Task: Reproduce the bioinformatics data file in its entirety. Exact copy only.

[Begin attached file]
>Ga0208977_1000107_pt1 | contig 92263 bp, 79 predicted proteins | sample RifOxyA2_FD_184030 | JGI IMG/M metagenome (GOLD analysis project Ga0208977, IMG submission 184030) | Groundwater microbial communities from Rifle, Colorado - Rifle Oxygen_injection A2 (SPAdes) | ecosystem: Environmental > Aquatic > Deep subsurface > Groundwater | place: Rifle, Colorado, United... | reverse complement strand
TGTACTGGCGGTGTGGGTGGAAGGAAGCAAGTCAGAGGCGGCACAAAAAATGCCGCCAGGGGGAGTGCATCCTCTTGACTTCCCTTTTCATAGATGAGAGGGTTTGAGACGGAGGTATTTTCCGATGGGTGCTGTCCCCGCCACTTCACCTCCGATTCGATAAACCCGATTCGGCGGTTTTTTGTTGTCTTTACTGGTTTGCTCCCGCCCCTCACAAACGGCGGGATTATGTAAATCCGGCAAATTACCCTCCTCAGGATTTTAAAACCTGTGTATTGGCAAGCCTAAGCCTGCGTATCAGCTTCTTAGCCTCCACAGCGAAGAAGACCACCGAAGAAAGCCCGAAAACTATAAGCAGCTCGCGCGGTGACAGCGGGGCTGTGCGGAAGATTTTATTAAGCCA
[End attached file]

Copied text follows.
>Ga0208977_1000107_pt1 | contig 92263 bp, 79 predicted proteins | sample RifOxyA2_FD_184030 | JGI IMG/M metagenome (GOLD analysis project Ga0208977, IMG submission 184030) | Groundwater microbial communities from Rifle, Colorado - Rifle Oxygen_injection A2 (SPAdes) | ecosystem: Environmental > Aquatic > Deep subsurface > Groundwater | place: Rifle, Colorado, United... | reverse complement strand
TGTACTGGCGGTGTGGGTGGAAGGAAGCAAGTCAGAGGCGGCACAAAAAATGCCGCCAGGGGGAGTGCATCCTCTTGACTTCCCTTTTCATAGATGAGAGGGTTTGAGACGGAGGTATTTTCCGATGGGTGCTGTCCCCGCCACTTCACCTCCGATTCGATAAACCCGATTCGGCGGTTTTTTGTTGTCTTTACTGGTTTGCTCCCGCCCCTCACAAACGGCGGGATTATGTAAATCCGGCAAATTACCCTCCTCAGGATTTTAAAACCTGTGTATTGGCAAGCCTAAGCCTGCGTATCAGCTTCTTAGCCTCCACAGCGAAGAAGACCACCGAAGAAAGCCCGAAAACTATAAGCAGCTCGCGCGGTGACAGCGGGGCTGTGCGGAAGATTTTATTAAGCCA